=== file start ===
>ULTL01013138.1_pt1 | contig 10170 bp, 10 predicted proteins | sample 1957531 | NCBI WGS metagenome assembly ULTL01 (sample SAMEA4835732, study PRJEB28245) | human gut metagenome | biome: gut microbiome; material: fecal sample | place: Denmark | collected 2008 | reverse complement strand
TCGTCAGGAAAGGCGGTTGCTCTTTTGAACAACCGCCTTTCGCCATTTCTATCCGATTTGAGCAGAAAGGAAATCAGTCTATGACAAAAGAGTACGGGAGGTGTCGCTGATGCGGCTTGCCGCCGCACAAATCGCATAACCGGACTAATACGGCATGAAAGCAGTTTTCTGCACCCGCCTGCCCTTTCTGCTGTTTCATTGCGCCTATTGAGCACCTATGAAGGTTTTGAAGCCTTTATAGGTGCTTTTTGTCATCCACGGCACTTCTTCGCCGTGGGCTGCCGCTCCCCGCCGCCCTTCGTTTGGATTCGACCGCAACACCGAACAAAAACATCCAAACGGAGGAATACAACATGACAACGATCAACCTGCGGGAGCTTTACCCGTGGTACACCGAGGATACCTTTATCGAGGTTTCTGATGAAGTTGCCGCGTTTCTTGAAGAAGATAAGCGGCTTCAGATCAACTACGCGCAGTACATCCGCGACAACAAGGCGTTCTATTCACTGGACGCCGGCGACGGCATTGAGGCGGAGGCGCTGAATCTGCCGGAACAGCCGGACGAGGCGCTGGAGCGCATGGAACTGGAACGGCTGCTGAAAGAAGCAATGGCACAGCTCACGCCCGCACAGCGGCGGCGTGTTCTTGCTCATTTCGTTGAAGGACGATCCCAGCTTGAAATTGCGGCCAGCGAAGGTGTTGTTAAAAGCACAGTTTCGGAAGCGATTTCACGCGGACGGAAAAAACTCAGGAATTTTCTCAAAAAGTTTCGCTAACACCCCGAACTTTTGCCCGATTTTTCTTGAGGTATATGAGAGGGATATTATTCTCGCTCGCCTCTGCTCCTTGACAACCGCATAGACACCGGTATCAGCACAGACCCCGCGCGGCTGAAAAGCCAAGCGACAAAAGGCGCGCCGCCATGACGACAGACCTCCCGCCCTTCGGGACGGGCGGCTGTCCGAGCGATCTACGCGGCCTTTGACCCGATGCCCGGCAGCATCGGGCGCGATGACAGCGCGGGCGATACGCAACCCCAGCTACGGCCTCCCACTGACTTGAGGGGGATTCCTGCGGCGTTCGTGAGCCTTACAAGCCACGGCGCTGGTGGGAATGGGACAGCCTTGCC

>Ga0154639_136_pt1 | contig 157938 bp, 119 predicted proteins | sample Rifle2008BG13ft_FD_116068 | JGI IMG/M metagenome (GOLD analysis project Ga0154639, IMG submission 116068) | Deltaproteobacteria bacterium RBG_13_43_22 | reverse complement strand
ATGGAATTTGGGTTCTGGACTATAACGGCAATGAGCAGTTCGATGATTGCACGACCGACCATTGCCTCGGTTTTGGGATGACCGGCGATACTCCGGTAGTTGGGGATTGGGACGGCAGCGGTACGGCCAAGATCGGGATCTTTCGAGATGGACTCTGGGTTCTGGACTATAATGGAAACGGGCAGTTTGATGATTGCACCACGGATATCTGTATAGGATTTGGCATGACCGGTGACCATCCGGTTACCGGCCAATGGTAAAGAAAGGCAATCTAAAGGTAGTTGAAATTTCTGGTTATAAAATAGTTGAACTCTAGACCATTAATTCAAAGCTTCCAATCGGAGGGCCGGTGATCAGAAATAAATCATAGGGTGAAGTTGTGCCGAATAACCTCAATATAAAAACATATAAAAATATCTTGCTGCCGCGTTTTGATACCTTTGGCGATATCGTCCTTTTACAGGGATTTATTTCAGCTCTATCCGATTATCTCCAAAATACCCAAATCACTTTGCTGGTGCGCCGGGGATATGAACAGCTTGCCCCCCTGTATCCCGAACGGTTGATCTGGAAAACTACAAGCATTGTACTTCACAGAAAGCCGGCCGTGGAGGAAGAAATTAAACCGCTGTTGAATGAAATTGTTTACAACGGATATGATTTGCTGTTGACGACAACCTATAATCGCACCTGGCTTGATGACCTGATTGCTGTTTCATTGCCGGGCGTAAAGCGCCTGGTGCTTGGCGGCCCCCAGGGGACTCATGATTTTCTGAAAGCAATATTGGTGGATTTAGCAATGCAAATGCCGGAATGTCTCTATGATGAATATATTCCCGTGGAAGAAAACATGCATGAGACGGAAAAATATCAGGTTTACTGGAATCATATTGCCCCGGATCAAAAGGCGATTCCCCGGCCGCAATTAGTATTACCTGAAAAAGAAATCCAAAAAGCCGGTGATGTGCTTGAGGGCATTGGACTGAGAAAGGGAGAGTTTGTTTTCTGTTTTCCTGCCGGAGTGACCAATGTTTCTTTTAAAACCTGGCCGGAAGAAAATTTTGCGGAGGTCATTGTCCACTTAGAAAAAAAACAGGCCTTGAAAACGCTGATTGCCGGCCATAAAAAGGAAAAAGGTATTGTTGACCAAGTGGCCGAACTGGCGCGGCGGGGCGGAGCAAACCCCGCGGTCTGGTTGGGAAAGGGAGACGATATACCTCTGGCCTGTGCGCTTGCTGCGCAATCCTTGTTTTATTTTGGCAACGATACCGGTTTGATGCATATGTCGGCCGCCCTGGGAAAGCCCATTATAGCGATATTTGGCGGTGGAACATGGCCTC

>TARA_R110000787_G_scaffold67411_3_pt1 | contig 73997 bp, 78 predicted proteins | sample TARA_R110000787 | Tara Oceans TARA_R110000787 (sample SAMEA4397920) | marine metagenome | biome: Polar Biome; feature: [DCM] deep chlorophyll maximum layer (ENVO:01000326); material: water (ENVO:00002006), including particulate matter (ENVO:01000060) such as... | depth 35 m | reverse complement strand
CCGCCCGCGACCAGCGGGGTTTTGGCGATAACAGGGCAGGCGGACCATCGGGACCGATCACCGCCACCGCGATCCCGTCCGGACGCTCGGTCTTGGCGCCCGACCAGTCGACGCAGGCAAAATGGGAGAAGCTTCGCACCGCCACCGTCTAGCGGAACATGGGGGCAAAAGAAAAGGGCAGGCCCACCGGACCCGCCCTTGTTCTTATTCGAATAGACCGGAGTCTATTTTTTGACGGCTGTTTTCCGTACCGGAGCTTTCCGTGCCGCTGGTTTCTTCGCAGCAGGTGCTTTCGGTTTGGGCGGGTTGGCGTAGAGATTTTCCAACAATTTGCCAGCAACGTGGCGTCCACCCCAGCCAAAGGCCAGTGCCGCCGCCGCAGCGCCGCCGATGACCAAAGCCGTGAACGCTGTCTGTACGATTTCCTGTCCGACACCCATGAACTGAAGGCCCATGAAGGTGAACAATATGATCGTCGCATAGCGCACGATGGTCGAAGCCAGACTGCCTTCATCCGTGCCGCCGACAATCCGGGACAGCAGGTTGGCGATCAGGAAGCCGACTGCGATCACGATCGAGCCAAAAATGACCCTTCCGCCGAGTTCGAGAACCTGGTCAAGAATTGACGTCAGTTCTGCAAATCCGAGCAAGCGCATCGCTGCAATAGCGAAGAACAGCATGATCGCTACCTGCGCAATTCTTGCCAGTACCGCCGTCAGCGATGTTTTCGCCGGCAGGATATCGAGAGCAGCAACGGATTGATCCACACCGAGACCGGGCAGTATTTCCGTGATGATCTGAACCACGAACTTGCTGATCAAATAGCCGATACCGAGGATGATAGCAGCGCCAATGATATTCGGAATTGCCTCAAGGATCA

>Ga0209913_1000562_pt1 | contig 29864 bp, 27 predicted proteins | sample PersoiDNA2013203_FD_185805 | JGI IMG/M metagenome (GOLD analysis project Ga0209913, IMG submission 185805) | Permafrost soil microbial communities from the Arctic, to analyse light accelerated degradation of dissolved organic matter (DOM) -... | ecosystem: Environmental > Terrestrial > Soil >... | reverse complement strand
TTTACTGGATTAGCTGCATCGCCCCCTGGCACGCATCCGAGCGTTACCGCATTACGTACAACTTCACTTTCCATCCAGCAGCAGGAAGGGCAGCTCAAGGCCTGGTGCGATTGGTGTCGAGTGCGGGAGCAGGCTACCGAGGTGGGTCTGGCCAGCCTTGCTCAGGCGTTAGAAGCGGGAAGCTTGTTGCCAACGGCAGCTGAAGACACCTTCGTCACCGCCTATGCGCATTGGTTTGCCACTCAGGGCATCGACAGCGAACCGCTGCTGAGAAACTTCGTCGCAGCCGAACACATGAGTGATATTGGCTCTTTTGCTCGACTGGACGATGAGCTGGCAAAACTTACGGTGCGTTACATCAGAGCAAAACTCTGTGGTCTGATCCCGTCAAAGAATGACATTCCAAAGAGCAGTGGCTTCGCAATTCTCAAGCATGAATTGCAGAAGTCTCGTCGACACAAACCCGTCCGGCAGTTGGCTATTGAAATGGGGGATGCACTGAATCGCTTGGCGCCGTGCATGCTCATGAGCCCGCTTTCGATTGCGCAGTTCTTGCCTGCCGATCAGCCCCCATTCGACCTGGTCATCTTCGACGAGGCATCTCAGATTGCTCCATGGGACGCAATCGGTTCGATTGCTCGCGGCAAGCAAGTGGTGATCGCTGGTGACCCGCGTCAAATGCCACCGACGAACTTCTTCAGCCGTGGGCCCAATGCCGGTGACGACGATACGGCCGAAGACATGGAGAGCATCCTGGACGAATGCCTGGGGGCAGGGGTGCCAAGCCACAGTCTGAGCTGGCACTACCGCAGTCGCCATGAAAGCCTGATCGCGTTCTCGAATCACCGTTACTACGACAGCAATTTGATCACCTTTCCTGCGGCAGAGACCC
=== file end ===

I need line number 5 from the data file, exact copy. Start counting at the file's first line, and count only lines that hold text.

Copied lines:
>TARA_R110000787_G_scaffold67411_3_pt1 | contig 73997 bp, 78 predicted proteins | sample TARA_R110000787 | Tara Oceans TARA_R110000787 (sample SAMEA4397920) | marine metagenome | biome: Polar Biome; feature: [DCM] deep chlorophyll maximum layer (ENVO:01000326); material: water (ENVO:00002006), including particulate matter (ENVO:01000060) such as... | depth 35 m | reverse complement strand